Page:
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‘Finished’ business

A psychology graduate's long road to a PhD

Campus and Community

By Kelly Foss

Lynn Frizzell always intended to get a PhD, but “life happened.”

The soon-to-be Dr. Lynn Frizzell.
Photo: Rich Blenkinsopp

While it may have taken her a few years longer than expected – 11 of them, in fact – she will receive her PhD in psychology (developmental) during fall convocation at the St. John’s Arts and Culture Centre on Oct. 17.

She completed her B.Sc. (Hons.) in psychology (behavioural neuroscience) at Memorial in 1990, and a master’s in 1995, under the supervision of “a wonderful mentor,” Dr. Carolyn Harley.

From rats to children

Her plan was to move from that into a PhD. However, she began to develop a severe allergy to the lab rats she worked with.

“I was wearing a double-respirating mask and gloves while working 12-hour days to finish my master’s,” said Ms. Frizzell. “There was no sense in continuing in that field if I wasn’t going to be able to manage a career in it. But a PhD was always my plan, which is why it felt like unfinished business.”

She investigated programs at other universities, but then started a family and stayed home for four years with her young children.

“People would say, ‘Why are you staying home? You’ve got a master’s degree,’” she said. “But my family was always my priority. Everything else had to balance around that.”

For over a decade, Ms. Frizzell evaluated child and family programs and policies for governmental and non-governmental organizations.
Photo: Rich Blenkinsopp

Ultimately, she returned to Memorial to work as a research co-ordinator for the Centre of Excellence for Children and Adolescents with Special Needs, under the direction of Dr. Mary Courage and Dr. Patricia Canning.

For the next decade, she worked with non-governmental organizations and government groups, evaluating child and family programs and policies. She wrote papers, travelled to conferences and did presentations. The whole time she was encouraged by Drs. Courage and Canning to start her PhD.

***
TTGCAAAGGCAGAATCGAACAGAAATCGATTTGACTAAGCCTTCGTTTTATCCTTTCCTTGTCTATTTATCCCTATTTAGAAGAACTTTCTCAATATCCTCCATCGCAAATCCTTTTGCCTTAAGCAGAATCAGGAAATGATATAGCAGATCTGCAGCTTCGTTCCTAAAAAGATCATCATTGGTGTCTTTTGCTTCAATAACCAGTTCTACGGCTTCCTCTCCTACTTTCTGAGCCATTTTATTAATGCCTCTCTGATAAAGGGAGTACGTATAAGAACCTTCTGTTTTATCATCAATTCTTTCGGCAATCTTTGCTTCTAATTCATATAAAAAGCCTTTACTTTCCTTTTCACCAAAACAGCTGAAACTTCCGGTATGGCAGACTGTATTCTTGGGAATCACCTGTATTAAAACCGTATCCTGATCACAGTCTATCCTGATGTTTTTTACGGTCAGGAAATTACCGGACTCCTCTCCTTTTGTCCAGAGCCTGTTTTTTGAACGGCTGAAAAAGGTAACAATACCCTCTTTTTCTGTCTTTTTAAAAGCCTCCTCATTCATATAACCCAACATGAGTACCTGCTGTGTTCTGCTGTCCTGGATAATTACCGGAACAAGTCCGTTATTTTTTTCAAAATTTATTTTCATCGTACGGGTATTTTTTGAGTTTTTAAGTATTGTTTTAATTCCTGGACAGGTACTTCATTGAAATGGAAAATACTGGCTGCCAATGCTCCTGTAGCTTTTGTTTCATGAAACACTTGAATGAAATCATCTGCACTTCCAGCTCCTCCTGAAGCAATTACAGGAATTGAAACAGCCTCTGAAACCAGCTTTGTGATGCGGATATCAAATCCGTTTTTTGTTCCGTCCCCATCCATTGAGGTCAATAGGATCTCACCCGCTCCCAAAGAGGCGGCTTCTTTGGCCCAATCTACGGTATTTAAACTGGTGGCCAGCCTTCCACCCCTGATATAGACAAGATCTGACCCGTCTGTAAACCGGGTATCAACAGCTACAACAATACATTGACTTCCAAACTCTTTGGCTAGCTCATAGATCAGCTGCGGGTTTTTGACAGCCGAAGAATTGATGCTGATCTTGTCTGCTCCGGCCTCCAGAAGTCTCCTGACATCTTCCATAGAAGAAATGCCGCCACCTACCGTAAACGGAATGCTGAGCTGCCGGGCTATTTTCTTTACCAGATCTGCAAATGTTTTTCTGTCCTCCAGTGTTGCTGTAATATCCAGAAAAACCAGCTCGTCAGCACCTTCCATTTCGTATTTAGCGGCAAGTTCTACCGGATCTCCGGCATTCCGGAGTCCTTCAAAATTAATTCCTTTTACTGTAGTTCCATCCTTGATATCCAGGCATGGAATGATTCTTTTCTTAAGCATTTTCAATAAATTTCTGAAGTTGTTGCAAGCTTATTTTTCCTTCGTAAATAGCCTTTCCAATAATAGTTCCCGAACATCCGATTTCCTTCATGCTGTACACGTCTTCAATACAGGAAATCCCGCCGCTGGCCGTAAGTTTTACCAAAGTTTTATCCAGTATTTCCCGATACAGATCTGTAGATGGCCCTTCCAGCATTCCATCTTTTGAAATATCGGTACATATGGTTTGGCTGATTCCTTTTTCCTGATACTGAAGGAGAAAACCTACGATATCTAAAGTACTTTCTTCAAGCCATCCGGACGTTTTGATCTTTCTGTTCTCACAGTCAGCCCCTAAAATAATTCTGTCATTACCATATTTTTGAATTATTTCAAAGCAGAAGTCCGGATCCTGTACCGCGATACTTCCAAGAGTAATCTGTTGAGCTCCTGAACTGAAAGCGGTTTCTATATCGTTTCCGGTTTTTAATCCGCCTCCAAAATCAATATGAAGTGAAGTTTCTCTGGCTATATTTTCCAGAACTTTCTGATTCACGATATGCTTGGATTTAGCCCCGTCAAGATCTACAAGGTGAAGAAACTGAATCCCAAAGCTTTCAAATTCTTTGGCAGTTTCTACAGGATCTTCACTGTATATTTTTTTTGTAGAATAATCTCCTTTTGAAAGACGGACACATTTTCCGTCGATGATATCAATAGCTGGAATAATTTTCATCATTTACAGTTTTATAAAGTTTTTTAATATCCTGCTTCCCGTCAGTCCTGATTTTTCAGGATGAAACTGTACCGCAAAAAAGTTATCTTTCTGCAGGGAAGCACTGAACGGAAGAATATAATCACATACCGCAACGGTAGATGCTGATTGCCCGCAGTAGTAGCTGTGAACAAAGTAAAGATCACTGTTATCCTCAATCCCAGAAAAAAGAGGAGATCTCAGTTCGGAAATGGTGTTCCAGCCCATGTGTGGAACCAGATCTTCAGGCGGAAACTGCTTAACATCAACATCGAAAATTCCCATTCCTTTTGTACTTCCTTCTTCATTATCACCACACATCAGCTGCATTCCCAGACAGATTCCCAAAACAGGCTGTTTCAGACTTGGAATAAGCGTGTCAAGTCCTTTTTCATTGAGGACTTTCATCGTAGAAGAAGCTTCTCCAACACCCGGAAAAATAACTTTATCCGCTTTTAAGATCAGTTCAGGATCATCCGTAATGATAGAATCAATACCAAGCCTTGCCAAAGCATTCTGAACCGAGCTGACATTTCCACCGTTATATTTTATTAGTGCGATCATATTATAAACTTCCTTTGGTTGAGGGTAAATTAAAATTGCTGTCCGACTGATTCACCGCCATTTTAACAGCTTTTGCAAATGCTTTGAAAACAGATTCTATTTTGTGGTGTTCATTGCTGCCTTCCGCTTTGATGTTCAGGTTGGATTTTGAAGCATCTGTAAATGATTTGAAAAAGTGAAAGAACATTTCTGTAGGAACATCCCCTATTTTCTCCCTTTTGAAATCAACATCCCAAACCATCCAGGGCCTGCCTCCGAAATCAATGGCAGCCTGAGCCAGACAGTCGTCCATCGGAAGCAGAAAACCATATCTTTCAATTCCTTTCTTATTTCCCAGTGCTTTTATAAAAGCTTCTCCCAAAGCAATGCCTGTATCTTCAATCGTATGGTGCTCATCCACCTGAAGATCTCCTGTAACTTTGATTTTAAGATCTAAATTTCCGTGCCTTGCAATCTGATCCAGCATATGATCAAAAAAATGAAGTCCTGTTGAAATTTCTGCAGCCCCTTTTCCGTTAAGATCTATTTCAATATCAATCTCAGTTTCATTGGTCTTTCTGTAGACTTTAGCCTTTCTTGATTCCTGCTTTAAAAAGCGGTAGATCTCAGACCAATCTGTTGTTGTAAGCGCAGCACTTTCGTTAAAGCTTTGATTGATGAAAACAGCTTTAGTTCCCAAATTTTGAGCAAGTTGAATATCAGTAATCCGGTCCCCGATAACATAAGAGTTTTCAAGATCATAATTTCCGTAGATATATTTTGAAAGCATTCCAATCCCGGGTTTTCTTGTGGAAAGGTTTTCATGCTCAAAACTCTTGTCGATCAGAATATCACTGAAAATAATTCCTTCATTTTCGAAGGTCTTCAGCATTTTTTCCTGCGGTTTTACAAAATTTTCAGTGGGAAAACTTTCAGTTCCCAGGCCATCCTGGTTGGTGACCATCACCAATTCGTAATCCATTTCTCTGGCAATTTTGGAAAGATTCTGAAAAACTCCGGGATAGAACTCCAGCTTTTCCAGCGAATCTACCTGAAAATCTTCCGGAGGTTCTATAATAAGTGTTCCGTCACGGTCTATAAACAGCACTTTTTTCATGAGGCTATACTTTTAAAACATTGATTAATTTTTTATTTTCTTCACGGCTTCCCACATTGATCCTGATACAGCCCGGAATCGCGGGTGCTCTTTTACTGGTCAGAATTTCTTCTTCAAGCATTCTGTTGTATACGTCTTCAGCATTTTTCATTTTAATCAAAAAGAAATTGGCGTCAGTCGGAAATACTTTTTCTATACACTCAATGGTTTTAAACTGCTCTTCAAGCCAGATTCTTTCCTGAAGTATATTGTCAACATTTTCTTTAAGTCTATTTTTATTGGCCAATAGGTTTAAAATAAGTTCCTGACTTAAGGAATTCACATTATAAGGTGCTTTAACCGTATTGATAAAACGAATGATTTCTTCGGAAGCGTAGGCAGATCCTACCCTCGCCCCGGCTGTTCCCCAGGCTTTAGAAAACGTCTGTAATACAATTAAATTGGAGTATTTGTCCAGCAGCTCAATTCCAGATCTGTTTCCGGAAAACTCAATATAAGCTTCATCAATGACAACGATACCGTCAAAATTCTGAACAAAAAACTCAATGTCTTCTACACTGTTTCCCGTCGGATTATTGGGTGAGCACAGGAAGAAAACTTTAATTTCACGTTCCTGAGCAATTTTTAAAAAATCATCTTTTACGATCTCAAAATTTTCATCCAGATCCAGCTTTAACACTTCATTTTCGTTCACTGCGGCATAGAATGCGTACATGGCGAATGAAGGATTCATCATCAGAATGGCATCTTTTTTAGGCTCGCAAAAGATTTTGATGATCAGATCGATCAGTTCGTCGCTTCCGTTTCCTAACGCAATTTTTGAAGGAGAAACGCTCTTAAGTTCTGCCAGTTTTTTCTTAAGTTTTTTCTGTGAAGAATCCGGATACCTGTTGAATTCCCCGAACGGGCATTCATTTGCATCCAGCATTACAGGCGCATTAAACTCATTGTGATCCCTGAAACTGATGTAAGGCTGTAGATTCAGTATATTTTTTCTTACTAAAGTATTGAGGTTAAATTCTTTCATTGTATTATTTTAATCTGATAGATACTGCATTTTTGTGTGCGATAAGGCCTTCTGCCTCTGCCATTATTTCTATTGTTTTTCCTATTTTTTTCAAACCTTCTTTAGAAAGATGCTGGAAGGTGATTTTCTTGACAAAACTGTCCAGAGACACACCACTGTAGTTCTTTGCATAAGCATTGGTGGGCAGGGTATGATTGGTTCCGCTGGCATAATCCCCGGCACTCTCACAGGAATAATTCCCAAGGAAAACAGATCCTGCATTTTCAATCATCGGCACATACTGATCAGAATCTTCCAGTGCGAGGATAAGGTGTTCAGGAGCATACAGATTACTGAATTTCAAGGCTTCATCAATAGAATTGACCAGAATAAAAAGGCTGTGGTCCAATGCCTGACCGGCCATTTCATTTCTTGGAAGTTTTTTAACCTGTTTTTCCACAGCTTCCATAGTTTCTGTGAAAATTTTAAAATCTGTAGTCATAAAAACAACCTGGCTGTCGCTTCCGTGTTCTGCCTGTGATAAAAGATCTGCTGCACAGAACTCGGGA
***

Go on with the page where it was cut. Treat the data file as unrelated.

“I got to do all of those things because they gave me every opportunity, and I loved it, and after a couple of years, they convinced me,” she said. “I was 40 with a full-time job and two children – if I was ever going to do it, I thought I better get on with it.”

This time, instead of working with rats, Ms. Frizzell decided to switch her focus to “hypoallergenic creatures”: children.

More than just a daycare

She completed courses in 2008 and her comprehensive exam in 2009. For the comprehensive, she was given 12 weeks to research a topic and either find a gap in the literature or make a new connection.

“My idea came to me while sitting in a parking lot in Kelligrews in the dead of winter, waiting for my son’s hockey game to start,” said Ms. Frizzell. “That’s where I did a lot of reading – sitting in a car, or at dance studios, soccer fields and hockey stadiums. I also burned a lot of midnight oil, doing most of my work between 10 p.m. and 2 a.m. after the kids had gone to bed.”

Ms. Frizzell tested 132 children at daycares across the region to determine if background television interfered with their learning.
Photo: Rich Blenkinsopp

She wrote her paper and defended it, with distinction. Then she began a research project on whether background television interfered with children’s learning. She started collecting data at Memorial’s Childcare Centre and eventually included children from seven other daycares in the region.

“There would be a television on in the background while I was reading a child a story and asking questions, getting them to do a puzzle or a task on the iPad,” she explained. “I compared how well they performed with and without TV. The staff at Memorial’s daycare were indispensable. They are more than just a daycare; research is also part of their mandate.”

It took from 2011-13, to recruit and test 132 children and then she had to analyze and write up the data. That’s where things began to slow down.

“I had entire semesters where I didn’t make much progress because family members had serious illnesses, my husband and I both left jobs and started new ones,” said Ms. Frizzell. “Things happened.”

Weight of the world

Finally, she submitted her thesis for examination in September 2018 and defended it in June.

“The weight of the world came off my shoulders,” she said. “But through it all, I had incredible support from my husband, children, family and friends, and great role models in Mary, Patricia, Carolyn and my mother. I saw her go back to school when I was 12, so maybe we’re just a family of late bloomers.”

Despite the long nights and the time it took to reach the end, Ms. Frizzell says working towards her PhD opened new doors, including teaching and a new job as a grants facilitation officer with the Faculty of Science.

“Would I recommend people start a PhD at 40? Probably not. Do it in your 20s when you are young and unencumbered. But don’t turn down an opportunity because of age. It’s only a number.”

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